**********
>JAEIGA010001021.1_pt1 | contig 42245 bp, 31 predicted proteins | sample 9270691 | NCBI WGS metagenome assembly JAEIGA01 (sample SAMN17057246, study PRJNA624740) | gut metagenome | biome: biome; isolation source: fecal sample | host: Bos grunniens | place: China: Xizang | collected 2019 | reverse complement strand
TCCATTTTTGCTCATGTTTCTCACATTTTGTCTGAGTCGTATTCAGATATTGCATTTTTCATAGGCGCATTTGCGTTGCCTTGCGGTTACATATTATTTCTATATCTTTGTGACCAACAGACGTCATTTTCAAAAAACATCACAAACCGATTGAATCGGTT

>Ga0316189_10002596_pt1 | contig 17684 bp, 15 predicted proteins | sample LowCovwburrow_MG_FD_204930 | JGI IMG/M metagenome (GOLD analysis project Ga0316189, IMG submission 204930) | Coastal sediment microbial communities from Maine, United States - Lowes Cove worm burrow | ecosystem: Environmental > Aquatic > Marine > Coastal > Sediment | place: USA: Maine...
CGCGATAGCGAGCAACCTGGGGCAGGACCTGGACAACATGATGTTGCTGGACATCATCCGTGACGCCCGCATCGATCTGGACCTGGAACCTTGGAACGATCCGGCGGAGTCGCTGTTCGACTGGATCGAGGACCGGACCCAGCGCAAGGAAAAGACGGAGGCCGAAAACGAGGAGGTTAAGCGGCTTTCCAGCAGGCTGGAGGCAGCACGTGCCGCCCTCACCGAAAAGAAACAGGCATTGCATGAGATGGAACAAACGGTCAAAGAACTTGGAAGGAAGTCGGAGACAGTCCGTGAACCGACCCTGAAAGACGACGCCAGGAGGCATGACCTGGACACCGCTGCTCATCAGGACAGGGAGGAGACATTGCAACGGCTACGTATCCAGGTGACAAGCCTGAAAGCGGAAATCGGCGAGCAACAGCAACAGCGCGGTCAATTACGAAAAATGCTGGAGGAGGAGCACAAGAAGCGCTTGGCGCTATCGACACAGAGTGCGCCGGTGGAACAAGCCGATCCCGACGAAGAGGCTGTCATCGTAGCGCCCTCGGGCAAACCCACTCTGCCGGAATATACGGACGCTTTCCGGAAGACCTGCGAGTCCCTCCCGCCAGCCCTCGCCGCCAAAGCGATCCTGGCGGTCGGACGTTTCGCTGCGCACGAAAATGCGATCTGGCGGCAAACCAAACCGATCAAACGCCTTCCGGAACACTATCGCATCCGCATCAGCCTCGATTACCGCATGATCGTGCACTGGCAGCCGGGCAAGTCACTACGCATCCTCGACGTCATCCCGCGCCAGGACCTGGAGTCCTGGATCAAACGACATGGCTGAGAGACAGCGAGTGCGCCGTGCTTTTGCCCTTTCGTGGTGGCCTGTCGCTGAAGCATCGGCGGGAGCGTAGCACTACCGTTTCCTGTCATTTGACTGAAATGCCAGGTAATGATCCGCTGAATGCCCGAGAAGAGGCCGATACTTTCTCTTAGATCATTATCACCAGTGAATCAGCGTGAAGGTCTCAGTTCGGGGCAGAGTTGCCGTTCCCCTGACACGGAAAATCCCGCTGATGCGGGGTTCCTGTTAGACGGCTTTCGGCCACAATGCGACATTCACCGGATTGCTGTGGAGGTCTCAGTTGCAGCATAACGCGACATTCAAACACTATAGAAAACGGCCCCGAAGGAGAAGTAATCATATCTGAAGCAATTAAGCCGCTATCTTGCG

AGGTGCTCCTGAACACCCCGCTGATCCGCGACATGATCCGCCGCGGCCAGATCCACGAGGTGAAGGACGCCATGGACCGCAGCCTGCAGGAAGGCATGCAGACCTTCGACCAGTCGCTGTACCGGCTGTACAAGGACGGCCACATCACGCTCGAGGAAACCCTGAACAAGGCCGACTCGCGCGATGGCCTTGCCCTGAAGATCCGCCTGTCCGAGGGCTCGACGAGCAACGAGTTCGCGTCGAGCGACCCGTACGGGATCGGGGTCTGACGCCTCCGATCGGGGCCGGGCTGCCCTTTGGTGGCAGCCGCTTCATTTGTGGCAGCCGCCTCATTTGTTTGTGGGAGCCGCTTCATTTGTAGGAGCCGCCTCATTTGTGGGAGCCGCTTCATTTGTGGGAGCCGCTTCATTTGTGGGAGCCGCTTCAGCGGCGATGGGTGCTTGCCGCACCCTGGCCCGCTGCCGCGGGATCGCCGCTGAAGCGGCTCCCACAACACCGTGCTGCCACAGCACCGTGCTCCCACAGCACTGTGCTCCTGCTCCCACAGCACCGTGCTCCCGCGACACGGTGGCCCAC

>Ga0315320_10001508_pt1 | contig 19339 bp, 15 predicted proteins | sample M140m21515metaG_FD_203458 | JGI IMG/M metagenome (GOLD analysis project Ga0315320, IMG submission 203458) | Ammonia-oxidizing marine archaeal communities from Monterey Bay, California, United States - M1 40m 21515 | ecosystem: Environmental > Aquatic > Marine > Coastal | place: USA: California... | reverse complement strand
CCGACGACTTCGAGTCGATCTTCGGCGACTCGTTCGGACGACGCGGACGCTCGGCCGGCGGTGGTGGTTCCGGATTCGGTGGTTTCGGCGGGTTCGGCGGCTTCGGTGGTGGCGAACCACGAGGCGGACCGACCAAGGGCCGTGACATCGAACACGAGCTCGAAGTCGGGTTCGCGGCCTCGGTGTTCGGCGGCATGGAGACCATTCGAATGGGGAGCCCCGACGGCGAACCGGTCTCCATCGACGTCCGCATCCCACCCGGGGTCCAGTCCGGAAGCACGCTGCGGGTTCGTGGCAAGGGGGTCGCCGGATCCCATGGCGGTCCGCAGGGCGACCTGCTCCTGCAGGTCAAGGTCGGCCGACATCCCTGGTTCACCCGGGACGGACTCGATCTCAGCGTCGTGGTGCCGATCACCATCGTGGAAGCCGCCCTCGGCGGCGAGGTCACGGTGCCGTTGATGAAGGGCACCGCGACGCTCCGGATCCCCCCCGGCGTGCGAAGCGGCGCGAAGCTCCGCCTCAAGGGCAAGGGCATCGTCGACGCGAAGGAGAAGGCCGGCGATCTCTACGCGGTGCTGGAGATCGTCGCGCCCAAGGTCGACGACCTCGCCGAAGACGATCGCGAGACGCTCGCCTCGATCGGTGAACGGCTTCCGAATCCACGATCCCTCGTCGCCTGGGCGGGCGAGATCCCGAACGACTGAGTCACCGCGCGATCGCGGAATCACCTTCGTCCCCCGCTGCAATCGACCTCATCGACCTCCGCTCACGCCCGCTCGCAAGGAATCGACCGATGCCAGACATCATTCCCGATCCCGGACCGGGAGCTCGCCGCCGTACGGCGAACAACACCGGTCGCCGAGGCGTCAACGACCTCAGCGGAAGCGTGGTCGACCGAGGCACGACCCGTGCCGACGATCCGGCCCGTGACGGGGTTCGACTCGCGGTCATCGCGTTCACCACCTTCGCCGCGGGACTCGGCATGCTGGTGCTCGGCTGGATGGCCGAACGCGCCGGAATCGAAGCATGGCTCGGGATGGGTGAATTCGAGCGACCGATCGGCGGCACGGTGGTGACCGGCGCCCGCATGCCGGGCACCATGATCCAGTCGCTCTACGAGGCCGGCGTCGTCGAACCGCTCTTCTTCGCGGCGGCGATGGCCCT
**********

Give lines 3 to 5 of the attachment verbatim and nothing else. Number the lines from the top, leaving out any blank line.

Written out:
>Ga0316189_10002596_pt1 | contig 17684 bp, 15 predicted proteins | sample LowCovwburrow_MG_FD_204930 | JGI IMG/M metagenome (GOLD analysis project Ga0316189, IMG submission 204930) | Coastal sediment microbial communities from Maine, United States - Lowes Cove worm burrow | ecosystem: Environmental > Aquatic > Marine > Coastal > Sediment | place: USA: Maine...
CGCGATAGCGAGCAACCTGGGGCAGGACCTGGACAACATGATGTTGCTGGACATCATCCGTGACGCCCGCATCGATCTGGACCTGGAACCTTGGAACGATCCGGCGGAGTCGCTGTTCGACTGGATCGAGGACCGGACCCAGCGCAAGGAAAAGACGGAGGCCGAAAACGAGGAGGTTAAGCGGCTTTCCAGCAGGCTGGAGGCAGCACGTGCCGCCCTCACCGAAAAGAAACAGGCATTGCATGAGATGGAACAAACGGTCAAAGAACTTGGAAGGAAGTCGGAGACAGTCCGTGAACCGACCCTGAAAGACGACGCCAGGAGGCATGACCTGGACACCGCTGCTCATCAGGACAGGGAGGAGACATTGCAACGGCTACGTATCCAGGTGACAAGCCTGAAAGCGGAAATCGGCGAGCAACAGCAACAGCGCGGTCAATTACGAAAAATGCTGGAGGAGGAGCACAAGAAGCGCTTGGCGCTATCGACACAGAGTGCGCCGGTGGAACAAGCCGATCCCGACGAAGAGGCTGTCATCGTAGCGCCCTCGGGCAAACCCACTCTGCCGGAATATACGGACGCTTTCCGGAAGACCTGCGAGTCCCTCCCGCCAGCCCTCGCCGCCAAAGCGATCCTGGCGGTCGGACGTTTCGCTGCGCACGAAAATGCGATCTGGCGGCAAACCAAACCGATCAAACGCCTTCCGGAACACTATCGCATCCGCATCAGCCTCGATTACCGCATGATCGTGCACTGGCAGCCGGGCAAGTCACTACGCATCCTCGACGTCATCCCGCGCCAGGACCTGGAGTCCTGGATCAAACGACATGGCTGAGAGACAGCGAGTGCGCCGTGCTTTTGCCCTTTCGTGGTGGCCTGTCGCTGAAGCATCGGCGGGAGCGTAGCACTACCGTTTCCTGTCATTTGACTGAAATGCCAGGTAATGATCCGCTGAATGCCCGAGAAGAGGCCGATACTTTCTCTTAGATCATTATCACCAGTGAATCAGCGTGAAGGTCTCAGTTCGGGGCAGAGTTGCCGTTCCCCTGACACGGAAAATCCCGCTGATGCGGGGTTCCTGTTAGACGGCTTTCGGCCACAATGCGACATTCACCGGATTGCTGTGGAGGTCTCAGTTGCAGCATAACGCGACATTCAAACACTATAGAAAACGGCCCCGAAGGAGAAGTAATCATATCTGAAGCAATTAAGCCGCTATCTTGCG

AGGTGCTCCTGAACACCCCGCTGATCCGCGACATGATCCGCCGCGGCCAGATCCACGAGGTGAAGGACGCCATGGACCGCAGCCTGCAGGAAGGCATGCAGACCTTCGACCAGTCGCTGTACCGGCTGTACAAGGACGGCCACATCACGCTCGAGGAAACCCTGAACAAGGCCGACTCGCGCGATGGCCTTGCCCTGAAGATCCGCCTGTCCGAGGGCTCGACGAGCAACGAGTTCGCGTCGAGCGACCCGTACGGGATCGGGGTCTGACGCCTCCGATCGGGGCCGGGCTGCCCTTTGGTGGCAGCCGCTTCATTTGTGGCAGCCGCCTCATTTGTTTGTGGGAGCCGCTTCATTTGTAGGAGCCGCCTCATTTGTGGGAGCCGCTTCATTTGTGGGAGCCGCTTCATTTGTGGGAGCCGCTTCAGCGGCGATGGGTGCTTGCCGCACCCTGGCCCGCTGCCGCGGGATCGCCGCTGAAGCGGCTCCCACAACACCGTGCTGCCACAGCACCGTGCTCCCACAGCACTGTGCTCCTGCTCCCACAGCACCGTGCTCCCGCGACACGGTGGCCCAC